Once again, children are very interested in the foam that is associated with the thrombolites. As on other days, a common theory is that the thrombolites are having a bubble bath, but more on that later.
A minor gesture (Manning 2016) comes from relating to the hats.
“In the context of research-creation, the question is how a practice is
capable of opening up the field such that minor gestures can emerge, this
despite the value placed on the more recognizable and predictable grand
gestures” (Manning 2016, 66).
Caps seem to proliferate closer to the shore and in the reeds; some staying, fading and slowly sinking into the mud, others visiting for a short time before being retrieved by passersby or Steve from PHCC.
Crowned and brimmed hats sail off the end of the boardwalk and come to rest amongst the thrombolites.
We wonder how long these hats have been here, now that we have noticed them (four altogether at last count)? They are of a similar size, colour, shape and texture to the thrombolites and pass themselves off as such without careful observation.
One of the children noticed the hats and said, “the hats are trying to look like thrombolites!” And one child drew a thromoblitehat!
Can a hat become a thrombolite? Will the microbial mats that form them colonise the hat, petrifying the cloth to form another layer and build another structure? Have any of the other thrombolites already grown from hats? How else do the thrombolites and hats relate?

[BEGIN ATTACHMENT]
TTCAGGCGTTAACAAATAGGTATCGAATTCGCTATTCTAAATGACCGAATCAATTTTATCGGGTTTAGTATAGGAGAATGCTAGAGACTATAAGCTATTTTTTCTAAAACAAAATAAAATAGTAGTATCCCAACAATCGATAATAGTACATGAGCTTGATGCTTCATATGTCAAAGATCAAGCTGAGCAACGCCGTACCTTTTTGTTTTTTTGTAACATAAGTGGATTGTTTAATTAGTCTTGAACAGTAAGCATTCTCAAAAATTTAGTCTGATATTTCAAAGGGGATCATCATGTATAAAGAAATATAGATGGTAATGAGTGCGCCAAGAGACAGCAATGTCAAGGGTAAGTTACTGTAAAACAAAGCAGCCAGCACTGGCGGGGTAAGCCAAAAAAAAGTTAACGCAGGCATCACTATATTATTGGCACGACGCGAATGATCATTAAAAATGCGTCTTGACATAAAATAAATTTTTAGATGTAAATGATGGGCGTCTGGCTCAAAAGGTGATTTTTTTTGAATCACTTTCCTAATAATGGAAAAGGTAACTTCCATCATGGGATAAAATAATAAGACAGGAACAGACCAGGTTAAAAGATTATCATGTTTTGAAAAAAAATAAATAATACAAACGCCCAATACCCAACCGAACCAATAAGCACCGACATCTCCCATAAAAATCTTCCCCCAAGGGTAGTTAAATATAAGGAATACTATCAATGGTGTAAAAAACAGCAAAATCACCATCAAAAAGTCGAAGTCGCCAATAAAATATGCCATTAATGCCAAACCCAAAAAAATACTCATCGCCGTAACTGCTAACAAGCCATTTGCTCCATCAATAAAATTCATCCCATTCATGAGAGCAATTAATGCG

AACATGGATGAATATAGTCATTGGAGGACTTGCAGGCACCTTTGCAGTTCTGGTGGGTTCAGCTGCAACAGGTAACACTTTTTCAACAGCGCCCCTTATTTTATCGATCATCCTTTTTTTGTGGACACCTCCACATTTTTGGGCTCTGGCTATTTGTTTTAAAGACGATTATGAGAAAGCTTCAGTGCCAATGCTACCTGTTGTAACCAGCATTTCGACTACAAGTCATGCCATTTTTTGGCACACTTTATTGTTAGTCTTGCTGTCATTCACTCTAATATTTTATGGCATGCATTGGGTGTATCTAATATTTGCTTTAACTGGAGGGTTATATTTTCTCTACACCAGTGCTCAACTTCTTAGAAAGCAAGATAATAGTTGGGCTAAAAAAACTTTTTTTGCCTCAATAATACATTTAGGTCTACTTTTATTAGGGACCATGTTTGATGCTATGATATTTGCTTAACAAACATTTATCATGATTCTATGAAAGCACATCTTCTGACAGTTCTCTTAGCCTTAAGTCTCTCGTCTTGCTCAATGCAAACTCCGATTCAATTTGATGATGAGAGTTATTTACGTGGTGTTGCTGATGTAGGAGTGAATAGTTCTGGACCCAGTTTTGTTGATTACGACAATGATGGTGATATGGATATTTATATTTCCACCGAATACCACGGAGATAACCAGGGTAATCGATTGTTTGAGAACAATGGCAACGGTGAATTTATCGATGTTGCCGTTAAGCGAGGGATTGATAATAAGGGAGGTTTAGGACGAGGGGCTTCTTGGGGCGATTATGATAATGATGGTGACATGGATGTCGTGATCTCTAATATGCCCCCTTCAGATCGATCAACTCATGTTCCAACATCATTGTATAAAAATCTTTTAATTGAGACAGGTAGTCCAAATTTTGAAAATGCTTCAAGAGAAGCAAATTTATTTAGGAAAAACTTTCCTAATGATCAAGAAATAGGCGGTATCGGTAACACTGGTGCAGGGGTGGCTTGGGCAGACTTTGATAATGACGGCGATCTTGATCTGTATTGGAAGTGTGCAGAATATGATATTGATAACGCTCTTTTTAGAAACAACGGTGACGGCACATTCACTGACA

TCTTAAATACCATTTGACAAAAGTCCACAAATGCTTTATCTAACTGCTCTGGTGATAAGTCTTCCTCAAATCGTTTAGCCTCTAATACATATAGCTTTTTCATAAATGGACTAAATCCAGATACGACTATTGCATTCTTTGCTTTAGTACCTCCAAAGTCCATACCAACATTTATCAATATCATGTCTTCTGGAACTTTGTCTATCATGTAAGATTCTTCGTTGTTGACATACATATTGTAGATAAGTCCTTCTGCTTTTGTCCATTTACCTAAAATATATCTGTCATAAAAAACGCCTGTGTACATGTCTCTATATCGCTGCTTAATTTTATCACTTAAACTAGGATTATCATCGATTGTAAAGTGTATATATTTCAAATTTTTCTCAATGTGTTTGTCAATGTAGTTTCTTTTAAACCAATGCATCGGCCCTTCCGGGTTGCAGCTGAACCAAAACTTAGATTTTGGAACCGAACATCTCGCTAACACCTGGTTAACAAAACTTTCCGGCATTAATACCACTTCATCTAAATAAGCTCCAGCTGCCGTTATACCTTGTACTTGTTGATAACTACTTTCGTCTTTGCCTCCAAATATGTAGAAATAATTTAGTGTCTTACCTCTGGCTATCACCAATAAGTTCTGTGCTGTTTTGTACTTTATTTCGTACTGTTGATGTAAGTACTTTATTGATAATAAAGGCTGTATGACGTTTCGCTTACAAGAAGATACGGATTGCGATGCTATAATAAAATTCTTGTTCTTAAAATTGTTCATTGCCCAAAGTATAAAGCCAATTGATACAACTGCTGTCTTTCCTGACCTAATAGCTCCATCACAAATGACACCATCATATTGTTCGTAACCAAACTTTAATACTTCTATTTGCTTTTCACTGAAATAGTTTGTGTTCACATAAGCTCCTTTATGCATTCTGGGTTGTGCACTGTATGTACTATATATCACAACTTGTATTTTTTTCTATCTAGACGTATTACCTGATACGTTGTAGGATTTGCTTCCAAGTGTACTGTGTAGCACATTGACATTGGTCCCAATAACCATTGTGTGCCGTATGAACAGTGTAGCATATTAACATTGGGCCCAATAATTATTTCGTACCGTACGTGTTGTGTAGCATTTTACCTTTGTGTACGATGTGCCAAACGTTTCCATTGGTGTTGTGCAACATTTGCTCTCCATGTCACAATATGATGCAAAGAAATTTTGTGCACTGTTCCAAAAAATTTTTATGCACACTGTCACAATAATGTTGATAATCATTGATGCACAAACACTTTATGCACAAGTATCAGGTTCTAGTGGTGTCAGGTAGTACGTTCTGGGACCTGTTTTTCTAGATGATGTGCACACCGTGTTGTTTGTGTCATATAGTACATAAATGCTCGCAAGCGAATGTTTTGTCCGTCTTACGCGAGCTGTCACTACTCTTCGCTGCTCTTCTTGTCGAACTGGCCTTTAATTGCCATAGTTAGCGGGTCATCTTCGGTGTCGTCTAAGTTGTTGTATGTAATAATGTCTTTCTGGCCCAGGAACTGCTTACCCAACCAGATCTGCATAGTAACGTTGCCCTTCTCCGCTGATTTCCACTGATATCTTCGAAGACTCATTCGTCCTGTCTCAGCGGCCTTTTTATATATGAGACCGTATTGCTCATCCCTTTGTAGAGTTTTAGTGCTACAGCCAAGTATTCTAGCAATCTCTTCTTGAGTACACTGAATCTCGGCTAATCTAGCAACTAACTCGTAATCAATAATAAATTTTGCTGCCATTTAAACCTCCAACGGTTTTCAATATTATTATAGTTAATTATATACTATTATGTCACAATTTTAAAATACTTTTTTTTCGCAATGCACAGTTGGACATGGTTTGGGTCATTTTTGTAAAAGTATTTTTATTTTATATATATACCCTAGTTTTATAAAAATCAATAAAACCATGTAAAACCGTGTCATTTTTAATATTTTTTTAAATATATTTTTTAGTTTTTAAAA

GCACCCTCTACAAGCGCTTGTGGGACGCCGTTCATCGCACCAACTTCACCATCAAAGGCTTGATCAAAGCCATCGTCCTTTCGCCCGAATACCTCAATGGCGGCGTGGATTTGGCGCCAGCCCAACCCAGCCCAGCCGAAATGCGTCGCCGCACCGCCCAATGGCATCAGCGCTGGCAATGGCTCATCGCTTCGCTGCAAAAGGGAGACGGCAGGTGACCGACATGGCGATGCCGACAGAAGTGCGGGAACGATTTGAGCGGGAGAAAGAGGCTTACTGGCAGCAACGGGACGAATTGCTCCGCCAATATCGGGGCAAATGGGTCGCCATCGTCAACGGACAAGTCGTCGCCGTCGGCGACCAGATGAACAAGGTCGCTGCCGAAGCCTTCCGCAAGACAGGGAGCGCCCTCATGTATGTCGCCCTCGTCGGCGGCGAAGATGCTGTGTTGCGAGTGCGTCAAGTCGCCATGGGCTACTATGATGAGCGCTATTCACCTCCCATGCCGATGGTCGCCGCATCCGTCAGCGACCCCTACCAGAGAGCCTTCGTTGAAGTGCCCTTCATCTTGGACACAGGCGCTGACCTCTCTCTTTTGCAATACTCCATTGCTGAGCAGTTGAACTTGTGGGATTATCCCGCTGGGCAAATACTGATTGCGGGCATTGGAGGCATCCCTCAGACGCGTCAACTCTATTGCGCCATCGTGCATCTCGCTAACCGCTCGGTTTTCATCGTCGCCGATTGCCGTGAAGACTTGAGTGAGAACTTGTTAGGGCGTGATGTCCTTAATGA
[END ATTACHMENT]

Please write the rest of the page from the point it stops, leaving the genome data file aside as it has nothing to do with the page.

Can we make a thrombolite from a hat? Spinning a yarn about a hat becoming a thrombolite might be a more appropriate and sustainable minor gesture. A research-creation using the skills and materials we have with us and entangling them amidst new thoughts bubbling up from the experience of an event. An event arising from spending time noticing as we relate to an emerging perception of place and listen to the children.
But back, now, to the foaming brew…
Bubbles and the similarity to bubble baths; some children have wanted to swim or wade amongst the thrombolites and the water looks warm. One child thought dropping something in the water and retrieving it was a good segue; another was caught by the seat of his pants by an agile father as the child tried to emulate the swans seen through the birding scopes set up by Bill this week.
Warm water – how do the thrombolites feel about warm water? Warm enough to swim in? Warm enough for a comfortable bubble bath? Warm enough to make that morning brew? Any of these may be a possibility if the globe continues to warm.
And what about the bubbles? What causes them? Are they harmful? Are they are product of non/human waste? Do the thrombolites like bubble baths? Are bubblebaths good for thrombolites?
The bubbles may form as a result of fertiliser and nutrient runoff from surrounding human activity? Perhaps the increasing salinity of the lake as it relates to the afternoon sea breeze stirs up the froth. Is the water alkaline like washing soda – that makes bubbles when you stir it up.
Tannins released from surrounding vegetation and finding its way into the lake causes the froth, someone else suggests – Hmmm, are tannins tree waste? Or do the ducks swimming stir up the water like a milkshake and form froth icebergs?
Maybe it is the soap and shampoo residue from all the hats?
Annamaria Weldon in The Lake’s Apprentice (2014, 45) mentions the prevailing winds heaping up the foam:
“It is caused by organic processes, not a sign of detergent. However, concentrations in the nutrient levels of the lakes become more apparent in bunuru, because heat triggers algal activity (which is increased by the presence of nutrients).”
We are just about to move into the Noongar season bunuru (Feb-Mar) from birak (Dec-Jan). So the lake may become a warm, foaming brew! Is this a matter for concern? Should we care? What are the facts of the matter?
Manning, E. (2016). The minor gesture. Duke University Press.
Weldon, A. (2014). The Lake’s Apprentice. UWAP.